With yet another month of conflicting economic data and commentators' predictions, it is no wonder that many Australian companies are deferring strategic decisions and are just focussing on the short term.
The following reports appeared in the media on the same day (31 August, 2009) !!"The recession in global GDP has ended...those who were predicting a far worse downturn, including the IMF...are looking silly" - Alan Kohler, SmartCompany
"Not all signs are looking positive for commodity markets. The Baltic Dry Index, a guage of the cost of shipping commodities, has slipped more than 40 per cent since the start of June, signalling demand could be on the wane" - Australian Financial Review
"Despite a recent rally in financial stocks, the tally of failing banks (in the US) is rising quickly. Regulators revealed on Friday they had shut two smaller banks and a community bank, taking the 2009 tally of failures to 84" - Anthony Hughes, New York Times
"The upbeat sentiment accompanying the reporting season has been met with caution from experts, who warn on the amount of optimism being priced into shares" - Khia Mercer Australian Financial Review
For every optimistic commentator, it is possible to find a pessimistic one. And to confuse matters more, they are often relying on (and quoting) the same statistical data.
Back in the trenches, businesses are continuing to pay down debt and refinance loans - and to vigourously cut costs to defend profit margins in the face of falling revenues.
As we continue to negotiate our way through the Global Financial Crisis, this month's newsletter looks at how some companies are starting to plan for the future - and how other companies will place their reputations at risk through their treatment of staff, customers and suppliers during challenging economic times.
Best regards, Andrew
Despite the continuing economic uncertainty, many companies in Australia and the US are already starting to plan for the post-GFC world.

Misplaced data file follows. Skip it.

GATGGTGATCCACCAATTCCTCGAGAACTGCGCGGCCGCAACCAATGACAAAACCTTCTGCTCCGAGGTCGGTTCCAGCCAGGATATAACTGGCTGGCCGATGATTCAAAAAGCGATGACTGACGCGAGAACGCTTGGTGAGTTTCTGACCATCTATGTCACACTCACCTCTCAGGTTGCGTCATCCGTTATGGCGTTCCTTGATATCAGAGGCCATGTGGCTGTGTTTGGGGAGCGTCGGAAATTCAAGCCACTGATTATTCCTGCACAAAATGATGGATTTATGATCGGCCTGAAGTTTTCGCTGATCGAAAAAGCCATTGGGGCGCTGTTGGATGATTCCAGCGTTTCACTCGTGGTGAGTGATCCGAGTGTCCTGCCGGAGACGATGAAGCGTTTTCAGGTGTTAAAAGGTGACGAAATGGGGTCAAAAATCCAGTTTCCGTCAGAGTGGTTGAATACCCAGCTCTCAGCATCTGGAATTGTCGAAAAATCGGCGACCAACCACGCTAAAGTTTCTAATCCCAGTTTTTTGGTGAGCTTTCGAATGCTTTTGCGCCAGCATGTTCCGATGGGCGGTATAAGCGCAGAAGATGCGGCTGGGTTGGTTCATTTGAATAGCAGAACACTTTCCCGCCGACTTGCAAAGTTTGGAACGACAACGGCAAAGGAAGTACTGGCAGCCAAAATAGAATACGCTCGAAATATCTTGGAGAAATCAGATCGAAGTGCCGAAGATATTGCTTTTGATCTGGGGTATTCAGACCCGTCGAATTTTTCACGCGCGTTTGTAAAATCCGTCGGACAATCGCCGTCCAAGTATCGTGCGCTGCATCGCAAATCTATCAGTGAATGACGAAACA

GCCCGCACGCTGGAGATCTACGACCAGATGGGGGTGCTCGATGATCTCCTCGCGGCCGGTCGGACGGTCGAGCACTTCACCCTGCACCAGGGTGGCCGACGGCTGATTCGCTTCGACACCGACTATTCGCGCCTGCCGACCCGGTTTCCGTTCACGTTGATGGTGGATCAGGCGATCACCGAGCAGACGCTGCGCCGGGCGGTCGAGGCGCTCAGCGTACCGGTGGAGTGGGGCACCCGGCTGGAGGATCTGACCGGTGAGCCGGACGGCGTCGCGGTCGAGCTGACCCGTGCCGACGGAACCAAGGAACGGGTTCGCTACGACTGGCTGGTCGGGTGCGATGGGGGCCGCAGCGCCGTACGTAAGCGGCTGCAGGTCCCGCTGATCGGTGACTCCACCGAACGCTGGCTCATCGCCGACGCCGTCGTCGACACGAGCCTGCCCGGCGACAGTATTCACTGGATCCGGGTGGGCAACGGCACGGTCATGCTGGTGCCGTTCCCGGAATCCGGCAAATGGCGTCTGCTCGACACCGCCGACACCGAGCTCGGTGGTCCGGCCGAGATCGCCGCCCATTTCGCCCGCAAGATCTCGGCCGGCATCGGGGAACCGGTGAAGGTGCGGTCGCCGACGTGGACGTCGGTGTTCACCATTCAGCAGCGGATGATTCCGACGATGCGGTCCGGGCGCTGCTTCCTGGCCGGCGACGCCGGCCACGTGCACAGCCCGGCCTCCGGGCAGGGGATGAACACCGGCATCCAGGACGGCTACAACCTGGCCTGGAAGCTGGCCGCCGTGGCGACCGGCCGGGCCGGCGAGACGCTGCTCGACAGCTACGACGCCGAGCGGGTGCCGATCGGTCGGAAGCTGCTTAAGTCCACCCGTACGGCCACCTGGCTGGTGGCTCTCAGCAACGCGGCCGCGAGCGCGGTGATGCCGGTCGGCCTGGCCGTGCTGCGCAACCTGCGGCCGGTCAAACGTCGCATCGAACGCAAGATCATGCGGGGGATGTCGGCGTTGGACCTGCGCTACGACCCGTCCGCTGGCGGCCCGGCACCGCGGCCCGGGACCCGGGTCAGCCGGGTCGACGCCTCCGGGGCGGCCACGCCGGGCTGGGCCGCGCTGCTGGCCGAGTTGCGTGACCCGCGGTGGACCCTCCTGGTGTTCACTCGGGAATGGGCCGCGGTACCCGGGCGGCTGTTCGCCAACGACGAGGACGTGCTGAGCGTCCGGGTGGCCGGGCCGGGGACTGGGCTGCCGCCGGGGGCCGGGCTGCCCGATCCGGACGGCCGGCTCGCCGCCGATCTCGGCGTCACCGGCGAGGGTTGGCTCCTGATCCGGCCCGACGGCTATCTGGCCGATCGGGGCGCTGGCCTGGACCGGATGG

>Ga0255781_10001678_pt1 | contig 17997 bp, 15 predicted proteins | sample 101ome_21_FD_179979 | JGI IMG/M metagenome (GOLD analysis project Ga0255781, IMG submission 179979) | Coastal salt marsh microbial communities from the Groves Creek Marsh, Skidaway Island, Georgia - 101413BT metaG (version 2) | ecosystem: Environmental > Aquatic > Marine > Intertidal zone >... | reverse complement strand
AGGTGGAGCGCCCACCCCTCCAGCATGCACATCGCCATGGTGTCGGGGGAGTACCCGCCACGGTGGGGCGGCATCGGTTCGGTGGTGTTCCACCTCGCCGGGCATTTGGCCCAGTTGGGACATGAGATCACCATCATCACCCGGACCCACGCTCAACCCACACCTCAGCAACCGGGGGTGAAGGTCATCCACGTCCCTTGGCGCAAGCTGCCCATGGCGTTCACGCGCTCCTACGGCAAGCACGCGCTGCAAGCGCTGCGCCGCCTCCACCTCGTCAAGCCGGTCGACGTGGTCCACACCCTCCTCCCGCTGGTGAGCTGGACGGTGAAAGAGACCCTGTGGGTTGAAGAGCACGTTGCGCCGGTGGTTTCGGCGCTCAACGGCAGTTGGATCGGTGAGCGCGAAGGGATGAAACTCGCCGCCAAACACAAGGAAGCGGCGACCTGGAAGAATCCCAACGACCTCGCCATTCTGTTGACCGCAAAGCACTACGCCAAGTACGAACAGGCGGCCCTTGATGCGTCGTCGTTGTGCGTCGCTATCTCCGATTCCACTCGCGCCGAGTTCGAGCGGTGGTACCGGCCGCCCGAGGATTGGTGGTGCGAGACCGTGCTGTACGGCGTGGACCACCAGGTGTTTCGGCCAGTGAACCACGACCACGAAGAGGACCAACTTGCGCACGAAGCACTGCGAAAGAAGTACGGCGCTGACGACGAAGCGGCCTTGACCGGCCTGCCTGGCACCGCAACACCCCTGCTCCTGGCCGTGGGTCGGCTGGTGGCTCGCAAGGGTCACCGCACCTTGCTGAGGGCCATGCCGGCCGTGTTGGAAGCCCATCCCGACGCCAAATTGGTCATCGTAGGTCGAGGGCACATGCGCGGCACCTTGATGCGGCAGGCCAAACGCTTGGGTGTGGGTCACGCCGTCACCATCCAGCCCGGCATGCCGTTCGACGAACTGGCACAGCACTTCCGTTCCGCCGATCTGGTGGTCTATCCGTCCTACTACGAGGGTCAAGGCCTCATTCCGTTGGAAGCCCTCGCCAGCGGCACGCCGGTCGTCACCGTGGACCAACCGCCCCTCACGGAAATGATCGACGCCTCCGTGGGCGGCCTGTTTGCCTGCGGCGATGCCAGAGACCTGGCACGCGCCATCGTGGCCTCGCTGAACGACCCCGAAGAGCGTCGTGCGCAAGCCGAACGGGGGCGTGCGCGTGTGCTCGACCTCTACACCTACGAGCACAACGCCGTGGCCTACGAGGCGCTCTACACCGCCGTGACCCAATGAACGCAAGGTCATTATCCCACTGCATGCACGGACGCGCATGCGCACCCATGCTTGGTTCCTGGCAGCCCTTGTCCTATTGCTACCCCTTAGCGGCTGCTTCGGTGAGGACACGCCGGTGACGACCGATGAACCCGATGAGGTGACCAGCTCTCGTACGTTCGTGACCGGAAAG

According to Career Builder and Robert Half's 2009 Employment Dynamics and Growth Expectations Report that was released this month, 40 per cent of US companies plan to hire contractors over the next twelve months and 39 per cent expect to add part-time employees.
Multi-tasking, initiative and creative problem solving were identified by US hiring managers as the most valuable characteristics a new hire can have.
In Australia the contracting market is beginning to bounce back - currently led by IT, sales and marketing - according to a 22 July report in CareerOne.com.au.
Of course, it makes sense that as companies emerge from their "recessionary" caves, they are seeking cost effective and low risk solutions. There is still a lot of international financial turbulence to contend with. And companies need to remain flexible if they are to weather the next twelve months. Rigid and bloated cost structures have been blamed for a number of recent corporate failures - and companies see the flexibility of contracting as the best answer to meeting their labour needs in the current environment.
Of course, Part Time Professionals are keen to assist any company looking for contract or part time executives, CFOs and Financial Controllers. We are NOT a recruitment firm - and represent over 270 independent Executives and qualified Accountants throughout Australia.
We do not charge any upfront recruitment fees and, by keeping our overheads low (No marble foyers here - Ed.), we can introduce companies to your next Executive, CFO or Accountant at a fraction of the cost of the big recruitment firms. Just give our office a call on 1300 79 1946 or visit our website at www.ptprofessionals.com.au.